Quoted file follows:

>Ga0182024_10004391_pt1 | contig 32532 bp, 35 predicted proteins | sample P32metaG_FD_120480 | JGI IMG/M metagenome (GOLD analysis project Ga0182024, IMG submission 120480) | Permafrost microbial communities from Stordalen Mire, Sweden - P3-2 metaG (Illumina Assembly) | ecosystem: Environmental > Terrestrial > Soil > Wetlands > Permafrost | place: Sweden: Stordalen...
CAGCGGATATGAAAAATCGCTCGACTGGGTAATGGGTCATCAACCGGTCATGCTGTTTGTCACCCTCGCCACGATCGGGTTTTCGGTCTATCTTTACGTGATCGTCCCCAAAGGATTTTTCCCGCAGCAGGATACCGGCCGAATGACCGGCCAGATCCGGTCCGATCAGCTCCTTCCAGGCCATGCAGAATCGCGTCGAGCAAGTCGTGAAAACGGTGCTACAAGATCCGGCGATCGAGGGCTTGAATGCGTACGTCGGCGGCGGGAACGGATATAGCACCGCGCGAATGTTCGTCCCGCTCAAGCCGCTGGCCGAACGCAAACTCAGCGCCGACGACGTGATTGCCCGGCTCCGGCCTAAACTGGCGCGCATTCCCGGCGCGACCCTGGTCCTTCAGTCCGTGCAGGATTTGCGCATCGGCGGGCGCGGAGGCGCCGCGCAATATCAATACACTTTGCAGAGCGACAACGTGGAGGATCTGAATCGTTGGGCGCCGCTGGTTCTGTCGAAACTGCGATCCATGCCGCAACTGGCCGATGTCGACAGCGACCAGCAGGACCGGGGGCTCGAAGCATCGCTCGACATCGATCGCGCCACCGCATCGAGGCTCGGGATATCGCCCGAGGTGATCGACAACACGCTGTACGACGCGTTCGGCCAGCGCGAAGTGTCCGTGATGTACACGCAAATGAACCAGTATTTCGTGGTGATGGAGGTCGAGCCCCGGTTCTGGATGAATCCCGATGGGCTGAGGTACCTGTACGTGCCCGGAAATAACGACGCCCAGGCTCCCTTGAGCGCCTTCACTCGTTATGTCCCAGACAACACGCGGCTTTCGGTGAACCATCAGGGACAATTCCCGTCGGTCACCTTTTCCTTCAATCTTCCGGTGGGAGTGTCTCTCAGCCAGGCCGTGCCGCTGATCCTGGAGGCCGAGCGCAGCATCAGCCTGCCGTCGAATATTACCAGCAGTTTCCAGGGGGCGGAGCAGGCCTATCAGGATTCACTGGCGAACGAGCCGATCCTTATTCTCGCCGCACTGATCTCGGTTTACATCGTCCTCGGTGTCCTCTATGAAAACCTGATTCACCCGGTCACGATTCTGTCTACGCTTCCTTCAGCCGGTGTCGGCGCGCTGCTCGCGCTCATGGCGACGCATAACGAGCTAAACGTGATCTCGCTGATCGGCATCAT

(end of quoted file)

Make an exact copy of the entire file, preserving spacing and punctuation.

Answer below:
>Ga0182024_10004391_pt1 | contig 32532 bp, 35 predicted proteins | sample P32metaG_FD_120480 | JGI IMG/M metagenome (GOLD analysis project Ga0182024, IMG submission 120480) | Permafrost microbial communities from Stordalen Mire, Sweden - P3-2 metaG (Illumina Assembly) | ecosystem: Environmental > Terrestrial > Soil > Wetlands > Permafrost | place: Sweden: Stordalen...
CAGCGGATATGAAAAATCGCTCGACTGGGTAATGGGTCATCAACCGGTCATGCTGTTTGTCACCCTCGCCACGATCGGGTTTTCGGTCTATCTTTACGTGATCGTCCCCAAAGGATTTTTCCCGCAGCAGGATACCGGCCGAATGACCGGCCAGATCCGGTCCGATCAGCTCCTTCCAGGCCATGCAGAATCGCGTCGAGCAAGTCGTGAAAACGGTGCTACAAGATCCGGCGATCGAGGGCTTGAATGCGTACGTCGGCGGCGGGAACGGATATAGCACCGCGCGAATGTTCGTCCCGCTCAAGCCGCTGGCCGAACGCAAACTCAGCGCCGACGACGTGATTGCCCGGCTCCGGCCTAAACTGGCGCGCATTCCCGGCGCGACCCTGGTCCTTCAGTCCGTGCAGGATTTGCGCATCGGCGGGCGCGGAGGCGCCGCGCAATATCAATACACTTTGCAGAGCGACAACGTGGAGGATCTGAATCGTTGGGCGCCGCTGGTTCTGTCGAAACTGCGATCCATGCCGCAACTGGCCGATGTCGACAGCGACCAGCAGGACCGGGGGCTCGAAGCATCGCTCGACATCGATCGCGCCACCGCATCGAGGCTCGGGATATCGCCCGAGGTGATCGACAACACGCTGTACGACGCGTTCGGCCAGCGCGAAGTGTCCGTGATGTACACGCAAATGAACCAGTATTTCGTGGTGATGGAGGTCGAGCCCCGGTTCTGGATGAATCCCGATGGGCTGAGGTACCTGTACGTGCCCGGAAATAACGACGCCCAGGCTCCCTTGAGCGCCTTCACTCGTTATGTCCCAGACAACACGCGGCTTTCGGTGAACCATCAGGGACAATTCCCGTCGGTCACCTTTTCCTTCAATCTTCCGGTGGGAGTGTCTCTCAGCCAGGCCGTGCCGCTGATCCTGGAGGCCGAGCGCAGCATCAGCCTGCCGTCGAATATTACCAGCAGTTTCCAGGGGGCGGAGCAGGCCTATCAGGATTCACTGGCGAACGAGCCGATCCTTATTCTCGCCGCACTGATCTCGGTTTACATCGTCCTCGGTGTCCTCTATGAAAACCTGATTCACCCGGTCACGATTCTGTCTACGCTTCCTTCAGCCGGTGTCGGCGCGCTGCTCGCGCTCATGGCGACGCATAACGAGCTAAACGTGATCTCGCTGATCGGCATCAT